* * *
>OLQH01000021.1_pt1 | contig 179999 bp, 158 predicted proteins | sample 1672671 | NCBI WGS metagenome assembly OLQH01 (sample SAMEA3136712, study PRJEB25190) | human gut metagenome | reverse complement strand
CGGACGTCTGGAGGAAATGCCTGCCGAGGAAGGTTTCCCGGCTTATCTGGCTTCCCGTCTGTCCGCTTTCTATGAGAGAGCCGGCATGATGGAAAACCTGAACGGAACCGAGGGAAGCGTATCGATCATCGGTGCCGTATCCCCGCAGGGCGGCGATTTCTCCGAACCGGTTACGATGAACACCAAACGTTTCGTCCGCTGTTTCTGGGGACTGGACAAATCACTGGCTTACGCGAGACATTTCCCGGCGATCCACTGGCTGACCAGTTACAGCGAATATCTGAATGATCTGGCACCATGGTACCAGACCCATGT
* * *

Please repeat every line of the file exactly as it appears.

>OLQH01000021.1_pt1 | contig 179999 bp, 158 predicted proteins | sample 1672671 | NCBI WGS metagenome assembly OLQH01 (sample SAMEA3136712, study PRJEB25190) | human gut metagenome | reverse complement strand
CGGACGTCTGGAGGAAATGCCTGCCGAGGAAGGTTTCCCGGCTTATCTGGCTTCCCGTCTGTCCGCTTTCTATGAGAGAGCCGGCATGATGGAAAACCTGAACGGAACCGAGGGAAGCGTATCGATCATCGGTGCCGTATCCCCGCAGGGCGGCGATTTCTCCGAACCGGTTACGATGAACACCAAACGTTTCGTCCGCTGTTTCTGGGGACTGGACAAATCACTGGCTTACGCGAGACATTTCCCGGCGATCCACTGGCTGACCAGTTACAGCGAATATCTGAATGATCTGGCACCATGGTACCAGACCCATGT